Democrat plans privacy amendment to cybersecurity bill

But civil liberties groups, including the Center for Democracy and Technology, the American Civil Liberties Union and the Electronic Frontier Foundation, are campaigning against the bill, warning it would encourage companies to hand over private information to government spy agencies. 

Administration officials have stressed the importance of including strong privacy protections in cybersecurity legislation.

Schiff's amendment would restrict the government's ability to collect personally identifiable information, such as names or birthdays. The amendment would also narrow the purposes for which the government could use the information. 

The measure would adopt language from a separate bill backed by Sens. Joe Lieberman (I-Conn.) and Susan CollinsSusan Margaret CollinsDemocrats search for 51st net neutrality vote Overnight Tech: States sue FCC over net neutrality repeal | Senate Dems reach 50 votes on measure to override repeal | Dems press Apple on phone slowdowns, kids' health | New Android malware found Overnight Regulation: Dems claim 50 votes in Senate to block net neutrality repeal | Consumer bureau takes first step to revising payday lending rule | Trump wants to loosen rules on bank loans | Pentagon, FDA to speed up military drug approvals MORE (R-Maine) for the definition of "cyber threat information."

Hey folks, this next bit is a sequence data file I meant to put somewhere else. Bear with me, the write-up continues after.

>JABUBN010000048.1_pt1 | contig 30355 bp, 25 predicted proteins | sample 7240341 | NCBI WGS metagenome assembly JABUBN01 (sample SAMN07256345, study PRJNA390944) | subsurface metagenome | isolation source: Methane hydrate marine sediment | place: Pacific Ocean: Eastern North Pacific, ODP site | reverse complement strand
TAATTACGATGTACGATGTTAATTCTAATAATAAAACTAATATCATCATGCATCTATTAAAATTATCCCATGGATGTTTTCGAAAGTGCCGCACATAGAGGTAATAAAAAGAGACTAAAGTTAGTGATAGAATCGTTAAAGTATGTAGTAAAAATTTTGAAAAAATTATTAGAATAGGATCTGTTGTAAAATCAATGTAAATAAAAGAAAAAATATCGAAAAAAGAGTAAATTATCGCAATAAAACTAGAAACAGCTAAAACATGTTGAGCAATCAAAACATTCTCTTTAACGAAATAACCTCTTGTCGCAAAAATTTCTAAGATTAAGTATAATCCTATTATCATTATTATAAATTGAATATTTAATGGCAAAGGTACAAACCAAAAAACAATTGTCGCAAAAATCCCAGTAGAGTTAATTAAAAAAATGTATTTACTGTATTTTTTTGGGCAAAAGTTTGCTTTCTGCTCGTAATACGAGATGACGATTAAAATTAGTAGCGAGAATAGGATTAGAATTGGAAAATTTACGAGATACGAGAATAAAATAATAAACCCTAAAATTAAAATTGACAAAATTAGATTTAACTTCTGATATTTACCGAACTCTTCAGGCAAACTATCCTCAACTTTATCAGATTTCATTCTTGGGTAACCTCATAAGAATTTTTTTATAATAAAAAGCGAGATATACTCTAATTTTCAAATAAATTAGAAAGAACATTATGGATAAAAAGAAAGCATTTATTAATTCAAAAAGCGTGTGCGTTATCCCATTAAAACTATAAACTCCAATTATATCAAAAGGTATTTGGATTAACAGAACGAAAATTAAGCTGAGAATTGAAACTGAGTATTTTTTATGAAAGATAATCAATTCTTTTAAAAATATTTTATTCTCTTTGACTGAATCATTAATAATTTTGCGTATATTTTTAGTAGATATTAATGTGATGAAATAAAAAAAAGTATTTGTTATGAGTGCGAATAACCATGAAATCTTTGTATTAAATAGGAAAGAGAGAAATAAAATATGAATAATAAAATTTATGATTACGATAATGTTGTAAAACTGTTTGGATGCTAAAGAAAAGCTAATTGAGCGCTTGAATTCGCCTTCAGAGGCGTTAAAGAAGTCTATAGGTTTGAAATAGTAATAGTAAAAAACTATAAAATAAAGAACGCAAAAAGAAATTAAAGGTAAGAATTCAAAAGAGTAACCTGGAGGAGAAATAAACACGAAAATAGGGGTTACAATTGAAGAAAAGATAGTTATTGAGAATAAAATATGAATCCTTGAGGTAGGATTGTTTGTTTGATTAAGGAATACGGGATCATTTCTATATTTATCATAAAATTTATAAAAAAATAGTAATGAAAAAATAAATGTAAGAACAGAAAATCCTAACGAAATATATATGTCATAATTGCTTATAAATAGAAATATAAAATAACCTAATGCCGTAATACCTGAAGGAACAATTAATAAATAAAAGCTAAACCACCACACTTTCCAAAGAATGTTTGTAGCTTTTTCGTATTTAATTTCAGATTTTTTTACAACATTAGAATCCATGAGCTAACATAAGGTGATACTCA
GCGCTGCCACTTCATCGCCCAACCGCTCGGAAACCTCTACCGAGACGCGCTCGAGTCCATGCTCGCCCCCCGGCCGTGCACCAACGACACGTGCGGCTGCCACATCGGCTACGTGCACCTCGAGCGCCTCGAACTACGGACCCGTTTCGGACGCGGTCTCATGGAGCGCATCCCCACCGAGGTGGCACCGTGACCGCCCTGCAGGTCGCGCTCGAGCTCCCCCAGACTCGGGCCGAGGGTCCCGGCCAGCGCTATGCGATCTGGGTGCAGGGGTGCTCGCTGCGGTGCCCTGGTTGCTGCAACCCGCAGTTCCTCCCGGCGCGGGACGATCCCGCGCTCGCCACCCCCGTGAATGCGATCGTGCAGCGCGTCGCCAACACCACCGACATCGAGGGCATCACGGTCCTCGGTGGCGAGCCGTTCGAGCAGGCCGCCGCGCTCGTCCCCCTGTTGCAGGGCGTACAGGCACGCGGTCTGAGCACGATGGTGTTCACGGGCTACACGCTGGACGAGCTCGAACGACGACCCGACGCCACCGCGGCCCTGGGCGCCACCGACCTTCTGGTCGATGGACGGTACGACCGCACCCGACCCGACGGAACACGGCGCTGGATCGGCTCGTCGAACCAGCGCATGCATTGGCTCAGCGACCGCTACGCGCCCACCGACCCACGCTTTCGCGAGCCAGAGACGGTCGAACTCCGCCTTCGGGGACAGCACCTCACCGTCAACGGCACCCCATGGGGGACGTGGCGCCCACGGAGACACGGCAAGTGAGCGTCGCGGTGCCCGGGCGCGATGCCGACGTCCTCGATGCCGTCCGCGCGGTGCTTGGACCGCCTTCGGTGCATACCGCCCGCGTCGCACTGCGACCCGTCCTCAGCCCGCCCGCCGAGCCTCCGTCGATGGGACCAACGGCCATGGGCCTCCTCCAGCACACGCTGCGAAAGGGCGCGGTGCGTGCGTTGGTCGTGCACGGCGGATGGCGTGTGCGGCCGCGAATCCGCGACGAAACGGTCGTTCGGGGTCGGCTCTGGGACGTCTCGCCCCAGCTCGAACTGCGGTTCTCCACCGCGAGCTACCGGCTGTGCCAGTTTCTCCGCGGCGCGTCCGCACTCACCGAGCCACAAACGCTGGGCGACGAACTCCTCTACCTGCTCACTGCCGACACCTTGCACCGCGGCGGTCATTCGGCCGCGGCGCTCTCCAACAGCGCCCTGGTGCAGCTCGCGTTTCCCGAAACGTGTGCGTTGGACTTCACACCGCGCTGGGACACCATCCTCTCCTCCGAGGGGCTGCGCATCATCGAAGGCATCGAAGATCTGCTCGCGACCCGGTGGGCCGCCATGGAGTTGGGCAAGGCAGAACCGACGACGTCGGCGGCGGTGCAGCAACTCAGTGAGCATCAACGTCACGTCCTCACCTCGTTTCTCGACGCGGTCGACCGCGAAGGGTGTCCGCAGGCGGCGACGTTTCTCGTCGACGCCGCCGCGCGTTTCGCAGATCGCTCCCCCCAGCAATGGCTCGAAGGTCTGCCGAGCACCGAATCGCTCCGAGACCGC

The Lieberman-Collins bill has the support of the White House and has drawn less intense criticism from privacy groups.    

“It is important to move forward with a cybersecurity bill to address information sharing, but we must make sure that it includes strong protections for the civil liberties and privacy of Americans," Schiff said in a statement. "I believe that my amendment would narrowly tailor the bill to its purpose of protecting us from attacks on our cyber infrastructure and protecting trade secrets while protecting the privacy and civil liberties of ordinary Americans.”

Schiff is a member of the Intelligence Committee, which drafted CISPA.